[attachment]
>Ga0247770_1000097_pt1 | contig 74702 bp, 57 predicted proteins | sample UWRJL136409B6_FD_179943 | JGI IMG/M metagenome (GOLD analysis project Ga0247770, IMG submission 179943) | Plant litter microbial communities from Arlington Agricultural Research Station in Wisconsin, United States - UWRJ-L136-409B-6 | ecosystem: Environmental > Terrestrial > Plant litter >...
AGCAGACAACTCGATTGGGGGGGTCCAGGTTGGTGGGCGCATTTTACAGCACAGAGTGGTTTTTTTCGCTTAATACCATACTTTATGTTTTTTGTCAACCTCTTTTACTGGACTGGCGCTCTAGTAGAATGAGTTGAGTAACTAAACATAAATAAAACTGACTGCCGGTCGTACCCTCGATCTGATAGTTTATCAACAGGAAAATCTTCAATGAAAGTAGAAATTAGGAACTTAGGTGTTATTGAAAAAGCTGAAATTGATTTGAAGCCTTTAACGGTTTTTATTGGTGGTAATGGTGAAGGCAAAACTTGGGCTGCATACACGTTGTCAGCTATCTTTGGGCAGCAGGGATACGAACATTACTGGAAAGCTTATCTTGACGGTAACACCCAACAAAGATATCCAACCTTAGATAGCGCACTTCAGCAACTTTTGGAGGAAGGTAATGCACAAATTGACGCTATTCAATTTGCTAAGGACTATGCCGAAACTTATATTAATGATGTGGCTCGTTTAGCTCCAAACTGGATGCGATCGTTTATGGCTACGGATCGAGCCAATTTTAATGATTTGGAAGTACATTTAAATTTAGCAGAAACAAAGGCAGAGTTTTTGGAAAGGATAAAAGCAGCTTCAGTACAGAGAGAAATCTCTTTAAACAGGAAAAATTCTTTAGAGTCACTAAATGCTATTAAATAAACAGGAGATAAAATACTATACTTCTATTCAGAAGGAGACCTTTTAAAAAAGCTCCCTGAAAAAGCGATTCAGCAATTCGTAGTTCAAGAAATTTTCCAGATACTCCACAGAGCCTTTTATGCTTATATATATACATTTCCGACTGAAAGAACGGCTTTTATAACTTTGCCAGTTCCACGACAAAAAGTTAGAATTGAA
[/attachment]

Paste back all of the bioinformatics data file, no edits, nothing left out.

>Ga0247770_1000097_pt1 | contig 74702 bp, 57 predicted proteins | sample UWRJL136409B6_FD_179943 | JGI IMG/M metagenome (GOLD analysis project Ga0247770, IMG submission 179943) | Plant litter microbial communities from Arlington Agricultural Research Station in Wisconsin, United States - UWRJ-L136-409B-6 | ecosystem: Environmental > Terrestrial > Plant litter >...
AGCAGACAACTCGATTGGGGGGGTCCAGGTTGGTGGGCGCATTTTACAGCACAGAGTGGTTTTTTTCGCTTAATACCATACTTTATGTTTTTTGTCAACCTCTTTTACTGGACTGGCGCTCTAGTAGAATGAGTTGAGTAACTAAACATAAATAAAACTGACTGCCGGTCGTACCCTCGATCTGATAGTTTATCAACAGGAAAATCTTCAATGAAAGTAGAAATTAGGAACTTAGGTGTTATTGAAAAAGCTGAAATTGATTTGAAGCCTTTAACGGTTTTTATTGGTGGTAATGGTGAAGGCAAAACTTGGGCTGCATACACGTTGTCAGCTATCTTTGGGCAGCAGGGATACGAACATTACTGGAAAGCTTATCTTGACGGTAACACCCAACAAAGATATCCAACCTTAGATAGCGCACTTCAGCAACTTTTGGAGGAAGGTAATGCACAAATTGACGCTATTCAATTTGCTAAGGACTATGCCGAAACTTATATTAATGATGTGGCTCGTTTAGCTCCAAACTGGATGCGATCGTTTATGGCTACGGATCGAGCCAATTTTAATGATTTGGAAGTACATTTAAATTTAGCAGAAACAAAGGCAGAGTTTTTGGAAAGGATAAAAGCAGCTTCAGTACAGAGAGAAATCTCTTTAAACAGGAAAAATTCTTTAGAGTCACTAAATGCTATTAAATAAACAGGAGATAAAATACTATACTTCTATTCAGAAGGAGACCTTTTAAAAAAGCTCCCTGAAAAAGCGATTCAGCAATTCGTAGTTCAAGAAATTTTCCAGATACTCCACAGAGCCTTTTATGCTTATATATATACATTTCCGACTGAAAGAACGGCTTTTATAACTTTGCCAGTTCCACGACAAAAAGTTAGAATTGAA